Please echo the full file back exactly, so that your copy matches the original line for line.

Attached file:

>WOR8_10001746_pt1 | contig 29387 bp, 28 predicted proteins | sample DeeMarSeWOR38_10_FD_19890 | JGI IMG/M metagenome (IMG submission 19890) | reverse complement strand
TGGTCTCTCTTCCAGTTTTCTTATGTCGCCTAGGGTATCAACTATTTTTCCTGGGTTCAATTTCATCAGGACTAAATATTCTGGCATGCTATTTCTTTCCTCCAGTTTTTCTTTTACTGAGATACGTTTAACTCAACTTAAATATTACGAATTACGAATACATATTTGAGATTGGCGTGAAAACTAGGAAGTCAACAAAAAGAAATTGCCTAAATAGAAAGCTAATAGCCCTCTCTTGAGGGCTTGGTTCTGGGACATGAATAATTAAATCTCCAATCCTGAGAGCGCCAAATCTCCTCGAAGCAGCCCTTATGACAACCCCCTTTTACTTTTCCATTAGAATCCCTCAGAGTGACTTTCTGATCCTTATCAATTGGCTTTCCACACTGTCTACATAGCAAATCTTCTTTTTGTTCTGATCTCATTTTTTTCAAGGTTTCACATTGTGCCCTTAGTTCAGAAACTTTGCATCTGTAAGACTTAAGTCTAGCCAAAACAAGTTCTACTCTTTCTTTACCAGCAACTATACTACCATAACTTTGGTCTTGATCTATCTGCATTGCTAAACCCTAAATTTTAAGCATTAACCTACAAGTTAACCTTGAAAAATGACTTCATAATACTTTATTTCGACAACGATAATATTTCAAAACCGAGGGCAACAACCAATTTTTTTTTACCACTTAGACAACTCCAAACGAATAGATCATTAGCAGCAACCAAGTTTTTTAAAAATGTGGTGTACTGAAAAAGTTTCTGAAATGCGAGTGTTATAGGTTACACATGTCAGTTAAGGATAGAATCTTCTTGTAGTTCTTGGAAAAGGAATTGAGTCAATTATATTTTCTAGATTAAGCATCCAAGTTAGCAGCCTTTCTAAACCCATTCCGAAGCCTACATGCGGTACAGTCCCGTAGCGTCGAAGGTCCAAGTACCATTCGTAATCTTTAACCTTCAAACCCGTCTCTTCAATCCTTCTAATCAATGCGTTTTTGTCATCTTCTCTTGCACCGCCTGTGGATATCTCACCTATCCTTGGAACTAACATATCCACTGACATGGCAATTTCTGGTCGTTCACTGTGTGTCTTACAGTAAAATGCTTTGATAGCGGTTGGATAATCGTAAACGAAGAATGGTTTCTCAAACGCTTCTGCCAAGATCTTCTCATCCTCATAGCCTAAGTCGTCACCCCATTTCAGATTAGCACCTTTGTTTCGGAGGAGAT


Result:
>WOR8_10001746_pt1 | contig 29387 bp, 28 predicted proteins | sample DeeMarSeWOR38_10_FD_19890 | JGI IMG/M metagenome (IMG submission 19890) | reverse complement strand
TGGTCTCTCTTCCAGTTTTCTTATGTCGCCTAGGGTATCAACTATTTTTCCTGGGTTCAATTTCATCAGGACTAAATATTCTGGCATGCTATTTCTTTCCTCCAGTTTTTCTTTTACTGAGATACGTTTAACTCAACTTAAATATTACGAATTACGAATACATATTTGAGATTGGCGTGAAAACTAGGAAGTCAACAAAAAGAAATTGCCTAAATAGAAAGCTAATAGCCCTCTCTTGAGGGCTTGGTTCTGGGACATGAATAATTAAATCTCCAATCCTGAGAGCGCCAAATCTCCTCGAAGCAGCCCTTATGACAACCCCCTTTTACTTTTCCATTAGAATCCCTCAGAGTGACTTTCTGATCCTTATCAATTGGCTTTCCACACTGTCTACATAGCAAATCTTCTTTTTGTTCTGATCTCATTTTTTTCAAGGTTTCACATTGTGCCCTTAGTTCAGAAACTTTGCATCTGTAAGACTTAAGTCTAGCCAAAACAAGTTCTACTCTTTCTTTACCAGCAACTATACTACCATAACTTTGGTCTTGATCTATCTGCATTGCTAAACCCTAAATTTTAAGCATTAACCTACAAGTTAACCTTGAAAAATGACTTCATAATACTTTATTTCGACAACGATAATATTTCAAAACCGAGGGCAACAACCAATTTTTTTTTACCACTTAGACAACTCCAAACGAATAGATCATTAGCAGCAACCAAGTTTTTTAAAAATGTGGTGTACTGAAAAAGTTTCTGAAATGCGAGTGTTATAGGTTACACATGTCAGTTAAGGATAGAATCTTCTTGTAGTTCTTGGAAAAGGAATTGAGTCAATTATATTTTCTAGATTAAGCATCCAAGTTAGCAGCCTTTCTAAACCCATTCCGAAGCCTACATGCGGTACAGTCCCGTAGCGTCGAAGGTCCAAGTACCATTCGTAATCTTTAACCTTCAAACCCGTCTCTTCAATCCTTCTAATCAATGCGTTTTTGTCATCTTCTCTTGCACCGCCTGTGGATATCTCACCTATCCTTGGAACTAACATATCCACTGACATGGCAATTTCTGGTCGTTCACTGTGTGTCTTACAGTAAAATGCTTTGATAGCGGTTGGATAATCGTAAACGAAGAATGGTTTCTCAAACGCTTCTGCCAAGATCTTCTCATCCTCATAGCCTAAGTCGTCACCCCATTTCAGATTAGCACCTTTGTTTCGGAGGAGAT